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The “extraordinary” situation at Royal Cornwall Hospital in Truro has had an impact throughout the facility, including causing pressures in getting patients into the emergency department and queues of ambulances outside the building. Steve Williamson, chief executive of Royal Cornwall Hospitals NHS Trust (RCHT), told the trust’s board that work being done to relieve the situation is not working.
The boss also urged the board to write to the Integrated Care Board to ensure that more is done to help, Cornwall Live reports.
In his report to the board, he said that there were “up to 200 people – the equivalent of seven full wards across acute and community hospitals in Cornwall – who have finished their hospital treatment and are ready for discharge from hospital and should either be in their own home with care support or in other appropriate settings, to continue their reablement and to maintain and maximise their ongoing independence”.
He also said: “Without these delays there would be sufficient hospital bed capacity within Cornwall to accommodate emergency admissions, as well as those waiting for planned procedures.
“The pressures that Royal Cornwall Hospital faces with the number of patients waiting for discharge to care services is increasing. We are under increasing pressure and challenges.
“We are being used as a proxy social care facility or for domiciliary care. That is impacting directly on emergency care for patients to be admitted in a timely way and has a direct impact on ambulances waiting to get patients into hospital.”
The chief executive said that the problem with patients who are medically fit to leave hospital occupying beds was also affecting other services in the hospital and across the health system in Cornwall. He added that in June the average response time for an emergency ambulance in Cornwall was “just over two hours”.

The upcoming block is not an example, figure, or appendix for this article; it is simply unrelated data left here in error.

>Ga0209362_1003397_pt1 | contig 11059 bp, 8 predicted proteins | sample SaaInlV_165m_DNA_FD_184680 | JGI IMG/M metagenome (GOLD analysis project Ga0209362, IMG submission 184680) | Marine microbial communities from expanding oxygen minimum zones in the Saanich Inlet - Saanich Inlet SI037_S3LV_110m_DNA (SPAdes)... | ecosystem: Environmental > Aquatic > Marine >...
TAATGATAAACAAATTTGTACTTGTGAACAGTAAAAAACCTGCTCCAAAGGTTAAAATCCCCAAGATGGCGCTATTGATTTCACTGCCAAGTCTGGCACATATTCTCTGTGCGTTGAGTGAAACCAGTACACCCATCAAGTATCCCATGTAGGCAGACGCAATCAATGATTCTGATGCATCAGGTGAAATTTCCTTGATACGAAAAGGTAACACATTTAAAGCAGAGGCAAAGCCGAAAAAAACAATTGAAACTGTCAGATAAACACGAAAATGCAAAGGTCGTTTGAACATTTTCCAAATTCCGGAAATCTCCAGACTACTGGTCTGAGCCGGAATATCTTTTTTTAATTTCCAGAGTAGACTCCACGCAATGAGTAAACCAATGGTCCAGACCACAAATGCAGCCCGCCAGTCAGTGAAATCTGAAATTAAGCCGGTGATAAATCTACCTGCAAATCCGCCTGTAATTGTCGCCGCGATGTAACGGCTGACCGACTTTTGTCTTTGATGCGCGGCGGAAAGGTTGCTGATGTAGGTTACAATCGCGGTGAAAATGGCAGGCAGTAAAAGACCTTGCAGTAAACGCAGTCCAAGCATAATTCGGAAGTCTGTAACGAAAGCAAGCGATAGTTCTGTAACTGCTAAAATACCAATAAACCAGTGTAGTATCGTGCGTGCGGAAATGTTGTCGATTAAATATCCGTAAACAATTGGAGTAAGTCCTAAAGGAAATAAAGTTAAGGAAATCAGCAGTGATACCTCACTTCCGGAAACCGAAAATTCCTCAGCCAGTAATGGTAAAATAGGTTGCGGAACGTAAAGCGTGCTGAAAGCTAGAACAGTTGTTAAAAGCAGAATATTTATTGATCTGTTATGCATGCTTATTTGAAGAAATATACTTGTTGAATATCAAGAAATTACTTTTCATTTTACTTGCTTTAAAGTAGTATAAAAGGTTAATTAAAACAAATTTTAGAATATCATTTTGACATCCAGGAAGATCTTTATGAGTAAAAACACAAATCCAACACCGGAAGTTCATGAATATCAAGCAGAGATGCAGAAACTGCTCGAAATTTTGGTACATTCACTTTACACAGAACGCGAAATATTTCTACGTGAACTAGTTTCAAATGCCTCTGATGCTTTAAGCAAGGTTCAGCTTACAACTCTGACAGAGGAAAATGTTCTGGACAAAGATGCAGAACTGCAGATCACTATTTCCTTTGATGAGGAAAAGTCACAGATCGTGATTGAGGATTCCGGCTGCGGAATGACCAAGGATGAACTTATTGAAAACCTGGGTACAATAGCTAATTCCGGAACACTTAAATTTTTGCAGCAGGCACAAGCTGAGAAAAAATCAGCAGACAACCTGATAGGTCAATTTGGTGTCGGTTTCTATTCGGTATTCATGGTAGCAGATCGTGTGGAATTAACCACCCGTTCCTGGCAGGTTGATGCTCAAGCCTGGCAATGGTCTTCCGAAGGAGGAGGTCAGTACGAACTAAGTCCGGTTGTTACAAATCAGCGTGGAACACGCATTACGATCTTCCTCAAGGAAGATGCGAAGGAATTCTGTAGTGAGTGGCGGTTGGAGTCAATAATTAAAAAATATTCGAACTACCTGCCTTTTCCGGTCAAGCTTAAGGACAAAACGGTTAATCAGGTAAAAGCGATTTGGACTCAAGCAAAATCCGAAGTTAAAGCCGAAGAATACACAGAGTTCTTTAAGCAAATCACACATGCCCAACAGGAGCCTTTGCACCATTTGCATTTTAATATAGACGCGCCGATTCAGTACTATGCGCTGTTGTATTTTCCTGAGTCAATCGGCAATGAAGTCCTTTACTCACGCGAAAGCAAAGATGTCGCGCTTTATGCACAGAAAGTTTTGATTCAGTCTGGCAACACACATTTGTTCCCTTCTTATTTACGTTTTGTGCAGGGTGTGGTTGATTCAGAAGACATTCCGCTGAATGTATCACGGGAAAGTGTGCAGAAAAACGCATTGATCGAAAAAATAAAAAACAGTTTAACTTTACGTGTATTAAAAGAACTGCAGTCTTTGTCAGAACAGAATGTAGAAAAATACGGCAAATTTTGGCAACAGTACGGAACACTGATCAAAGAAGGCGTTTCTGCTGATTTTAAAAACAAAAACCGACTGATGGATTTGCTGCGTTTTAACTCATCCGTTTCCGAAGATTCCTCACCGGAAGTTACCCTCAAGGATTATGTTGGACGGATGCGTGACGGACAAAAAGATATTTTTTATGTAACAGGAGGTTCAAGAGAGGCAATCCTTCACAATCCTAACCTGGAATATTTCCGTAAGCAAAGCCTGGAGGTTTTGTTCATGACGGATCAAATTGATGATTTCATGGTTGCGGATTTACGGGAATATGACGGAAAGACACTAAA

He said: “That is an exceptional challenge and needs to be addressed. If we look at stroke services, our services were named by the National Audit Office as some of the best in the country, that has deteriorated as a result of the challenges that I have outlined.
“It is imperative and essential that all partners of the health and care system in Cornwall and the Isles of Scilly do everything that they can to address these challenges.”
Mr Williamson was asked how the situation compared now to before the Covid-19 pandemic and he said that delayed discharges had risen by 80 per cent compared to the figures in 2019. He said: “It is an 80 per cent increase in the scale of the challenge that we paced pre-pandemic. That position has continued to deteriorate over the last few months. We are facing an increasing challenge around this. It is an extraordinary challenge in delivering the expectations that we have for our level of care in the trust.
“Not only do we have more beds occupied by patients who are ready for discharge but they are staying longer. More beds are occupied by patients who are no longer needing medical treatment, they are waiting discharge. We need to bring together health and social care leaders to do everything they can to help the entire system, not just Royal Cornwall Hospital.”
Mr Williamson said that whilst health and social care partners, including Cornwall Council, had expressed commitment to help ease the problems the action which had been taken had not had any impact and that the pressure is increasing.
“What I have seen from partners across the system is a desire and willingness to progress this work, but that has not translated into reducing the number of patients occupying our hospital beds or any beds across Cornwall.
“At this stage I could not have confidence in the evidence that all these actions are delivering the improvement that we require as they are not reducing the pressure.”
Non-executive board member Sarah Newton said she was concerned about the impact on stroke services: “It must be heartbreaking for staff in stroke services and patients to have one of the best stroke services in the UK be now deteriorating as you can’t get people into hospital in a timely way to treat them. People are not getting the care that they need.”
Dr Mairi Mclean, chair of the RCHT board, said that the board may need to write to the Integrated Care Board to reflect the concerns which had been raised by Mr Williamson and “hope” that more will be done to help ease pressure on the hospital.
The hospital chief executive said that it would be “helpful” and urged the board to take that action “in the next couple of days” to ensure it would be considered at the next ICB meeting next week.
The board agreed to write a letter to the ICB to impress the concerns of Mr Williamson.
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